Curtain Call is a beautifully written, absorbing work of historical fiction.”



Having read Half of the Human Race by Anthony Quinn and absolutely loving it, I was really looking forward to Curtain Call.

There is a murderer on the loose, known as the Tie-Pin Killer, who preys on prostitutes. Nina Land is spending an illicit afternoon in The Imperial hotel with Stephen Wyley, a married man, when she hears cries coming from one of the other rooms. she intervenes, and saves the young girl’s life. Nevertheless the murderer now knows them both and is coming after them.

The murder mystery is the thread that runs through the book but it is very much the sub-plot. This book is all about the characters and the disarray of their lives. Quinn shines a spotlight on these people living in an era – the 1930s- when everything was falling apart and nobody quite knew how to recover themselves.

There are five main characters and all of them are beautifully written individuals. even if you don’t like them you can’t deny they are real, plausible people whom you end up caring a great deal about.

The biggest character of the lot is James Erskine, a theatre critic, who feels his star is waning and his editor is trying to get rid of him. This doesn’t stop him from risking everything by indulging in sordid episodes with younger men in an age when homosexuality was a criminal offence. His witty but unforgiving judgements rub some people up the wrong way, but everyone indulges him as he’s ‘just Jimmy’. He is carried through life by his secretary cum dogsbody, Tom. Tom has had enough of his employer and tries to leave him but just cannot seem to cut the cord.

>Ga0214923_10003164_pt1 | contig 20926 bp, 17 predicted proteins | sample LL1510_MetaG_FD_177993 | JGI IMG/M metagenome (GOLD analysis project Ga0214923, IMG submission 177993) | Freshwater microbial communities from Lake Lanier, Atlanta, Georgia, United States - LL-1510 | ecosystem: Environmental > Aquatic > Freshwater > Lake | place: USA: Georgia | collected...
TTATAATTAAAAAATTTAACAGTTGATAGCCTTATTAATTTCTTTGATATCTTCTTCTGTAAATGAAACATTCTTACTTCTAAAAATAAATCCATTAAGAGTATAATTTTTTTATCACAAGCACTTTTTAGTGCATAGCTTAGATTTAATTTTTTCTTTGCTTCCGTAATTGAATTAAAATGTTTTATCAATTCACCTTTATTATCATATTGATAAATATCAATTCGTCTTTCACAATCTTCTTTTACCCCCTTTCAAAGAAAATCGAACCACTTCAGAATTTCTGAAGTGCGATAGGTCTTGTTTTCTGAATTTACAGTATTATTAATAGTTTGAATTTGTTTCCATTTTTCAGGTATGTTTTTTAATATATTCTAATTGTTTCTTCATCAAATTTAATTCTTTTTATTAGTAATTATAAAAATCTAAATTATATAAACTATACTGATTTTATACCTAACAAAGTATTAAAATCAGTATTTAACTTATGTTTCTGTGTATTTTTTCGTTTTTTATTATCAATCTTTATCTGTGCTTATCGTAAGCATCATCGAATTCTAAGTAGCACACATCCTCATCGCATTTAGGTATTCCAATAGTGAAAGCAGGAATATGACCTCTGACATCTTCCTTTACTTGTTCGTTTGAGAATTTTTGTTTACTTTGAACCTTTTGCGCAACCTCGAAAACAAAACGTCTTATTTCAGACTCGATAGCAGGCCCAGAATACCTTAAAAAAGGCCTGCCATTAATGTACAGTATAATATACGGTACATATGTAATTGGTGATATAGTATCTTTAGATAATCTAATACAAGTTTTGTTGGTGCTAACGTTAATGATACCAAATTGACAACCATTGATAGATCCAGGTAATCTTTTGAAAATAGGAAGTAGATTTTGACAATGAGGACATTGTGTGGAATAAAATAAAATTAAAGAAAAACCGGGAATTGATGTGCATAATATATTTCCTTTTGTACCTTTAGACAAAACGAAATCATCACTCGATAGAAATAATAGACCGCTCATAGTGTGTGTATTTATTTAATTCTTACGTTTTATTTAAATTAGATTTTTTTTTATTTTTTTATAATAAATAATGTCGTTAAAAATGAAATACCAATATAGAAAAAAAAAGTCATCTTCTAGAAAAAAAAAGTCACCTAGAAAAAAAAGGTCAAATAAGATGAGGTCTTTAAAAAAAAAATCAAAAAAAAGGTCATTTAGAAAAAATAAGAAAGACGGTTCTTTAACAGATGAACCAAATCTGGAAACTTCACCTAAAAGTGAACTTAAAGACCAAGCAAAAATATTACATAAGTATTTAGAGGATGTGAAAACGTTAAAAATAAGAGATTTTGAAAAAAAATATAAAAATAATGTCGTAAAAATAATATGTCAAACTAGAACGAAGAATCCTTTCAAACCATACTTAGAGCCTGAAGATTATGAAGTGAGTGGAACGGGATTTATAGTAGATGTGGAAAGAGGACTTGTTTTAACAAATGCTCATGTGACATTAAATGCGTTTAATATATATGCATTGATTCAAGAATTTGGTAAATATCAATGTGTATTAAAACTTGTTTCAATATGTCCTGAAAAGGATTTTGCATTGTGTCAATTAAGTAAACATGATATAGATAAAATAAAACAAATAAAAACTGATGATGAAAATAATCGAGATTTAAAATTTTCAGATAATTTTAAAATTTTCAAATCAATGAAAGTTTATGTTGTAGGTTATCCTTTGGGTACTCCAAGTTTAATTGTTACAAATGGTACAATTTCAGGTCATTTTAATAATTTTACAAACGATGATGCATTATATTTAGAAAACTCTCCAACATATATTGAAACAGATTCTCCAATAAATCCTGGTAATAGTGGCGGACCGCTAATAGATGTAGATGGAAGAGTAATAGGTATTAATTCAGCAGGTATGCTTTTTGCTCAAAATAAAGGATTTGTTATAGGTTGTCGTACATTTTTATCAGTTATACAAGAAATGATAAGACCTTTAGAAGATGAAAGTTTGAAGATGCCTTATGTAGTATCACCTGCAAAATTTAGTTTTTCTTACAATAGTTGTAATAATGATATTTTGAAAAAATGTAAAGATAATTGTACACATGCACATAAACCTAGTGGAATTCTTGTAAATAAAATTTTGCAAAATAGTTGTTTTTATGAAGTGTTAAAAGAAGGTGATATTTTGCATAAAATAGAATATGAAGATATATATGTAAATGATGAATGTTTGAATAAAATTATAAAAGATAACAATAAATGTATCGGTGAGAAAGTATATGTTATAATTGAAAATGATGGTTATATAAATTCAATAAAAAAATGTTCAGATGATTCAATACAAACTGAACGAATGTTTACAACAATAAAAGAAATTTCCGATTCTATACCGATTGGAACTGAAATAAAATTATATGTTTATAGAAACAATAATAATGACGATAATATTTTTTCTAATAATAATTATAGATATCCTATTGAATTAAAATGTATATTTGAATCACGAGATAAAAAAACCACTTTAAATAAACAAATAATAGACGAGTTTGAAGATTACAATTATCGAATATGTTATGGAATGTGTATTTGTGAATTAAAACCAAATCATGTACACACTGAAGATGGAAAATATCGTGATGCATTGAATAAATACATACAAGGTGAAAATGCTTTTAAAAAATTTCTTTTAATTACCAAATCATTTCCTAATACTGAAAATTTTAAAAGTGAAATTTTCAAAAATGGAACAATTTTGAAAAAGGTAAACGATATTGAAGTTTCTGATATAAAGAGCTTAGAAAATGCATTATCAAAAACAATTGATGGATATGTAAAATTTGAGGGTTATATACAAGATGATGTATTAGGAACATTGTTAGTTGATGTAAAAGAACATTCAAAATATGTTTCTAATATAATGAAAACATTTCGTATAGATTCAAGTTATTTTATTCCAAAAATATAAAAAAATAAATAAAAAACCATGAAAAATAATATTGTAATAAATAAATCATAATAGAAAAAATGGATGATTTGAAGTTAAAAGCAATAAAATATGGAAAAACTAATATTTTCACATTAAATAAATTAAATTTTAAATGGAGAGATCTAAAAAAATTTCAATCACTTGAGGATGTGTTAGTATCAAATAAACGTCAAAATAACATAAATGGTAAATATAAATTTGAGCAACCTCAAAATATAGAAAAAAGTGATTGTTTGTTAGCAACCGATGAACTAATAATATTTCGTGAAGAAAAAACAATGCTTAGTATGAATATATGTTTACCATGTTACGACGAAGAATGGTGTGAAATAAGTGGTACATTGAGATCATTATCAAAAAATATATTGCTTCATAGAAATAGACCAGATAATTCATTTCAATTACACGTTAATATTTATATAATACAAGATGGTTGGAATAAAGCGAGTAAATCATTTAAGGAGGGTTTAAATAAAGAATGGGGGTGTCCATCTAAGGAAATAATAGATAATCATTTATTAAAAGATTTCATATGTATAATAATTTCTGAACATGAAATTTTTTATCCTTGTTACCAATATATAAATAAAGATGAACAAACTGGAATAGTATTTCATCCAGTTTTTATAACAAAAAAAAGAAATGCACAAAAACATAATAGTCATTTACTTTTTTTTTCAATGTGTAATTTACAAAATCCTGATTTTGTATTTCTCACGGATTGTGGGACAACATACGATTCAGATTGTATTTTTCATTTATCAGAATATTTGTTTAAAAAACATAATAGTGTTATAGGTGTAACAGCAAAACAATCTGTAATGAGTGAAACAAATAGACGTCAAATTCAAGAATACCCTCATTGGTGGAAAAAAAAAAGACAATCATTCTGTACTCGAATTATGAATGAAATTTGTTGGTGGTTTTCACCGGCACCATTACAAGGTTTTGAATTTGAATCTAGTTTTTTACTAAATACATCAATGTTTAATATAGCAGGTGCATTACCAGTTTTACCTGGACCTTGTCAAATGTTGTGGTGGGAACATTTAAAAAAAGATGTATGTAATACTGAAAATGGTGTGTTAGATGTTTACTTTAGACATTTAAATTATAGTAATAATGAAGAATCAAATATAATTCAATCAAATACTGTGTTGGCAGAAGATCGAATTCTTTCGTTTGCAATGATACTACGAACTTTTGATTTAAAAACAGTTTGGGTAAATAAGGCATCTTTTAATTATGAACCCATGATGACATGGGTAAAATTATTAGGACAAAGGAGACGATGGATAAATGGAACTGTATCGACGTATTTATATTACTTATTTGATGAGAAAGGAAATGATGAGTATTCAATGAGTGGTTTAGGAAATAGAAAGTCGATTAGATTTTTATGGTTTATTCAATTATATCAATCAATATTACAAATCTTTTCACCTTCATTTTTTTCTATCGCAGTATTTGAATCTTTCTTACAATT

Nina Land, an up and coming actress working in theatreland in the West End, is having an affair with Stephen Wyley a society portraitist, who is stuck in a marriage he doesn’t want.

Finally there is Madeleine Farewell who gets trapped and ends up working as an escort with no way out. She is the character that connects everyone and brings all the threads together.

The book is set in 1936 with real life events playing out in the background; the rise of fascism, the devastating fire at the Crystal Palace, the abdication crisis. All these events add an extra authenticity to the book , but it is the writing of Anthony Quinn that truly brings the era to life. Writing in the style of the 1930s – and not just in the dialogue, he places you right there in amongst the characters and their lives. It is wonderfully evocative.

I absolutely loved this book and really didn’t want to let it go. Anthony Quinn is incapable of writing a dull sentence:

“good writing transforms the commonplace into the remarkable” – James Erskine.

Exactly so, and Anthony Quinn does just that.



Reviewed by:

Sandra Foy

Added 13th January 2016

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Sandra Foy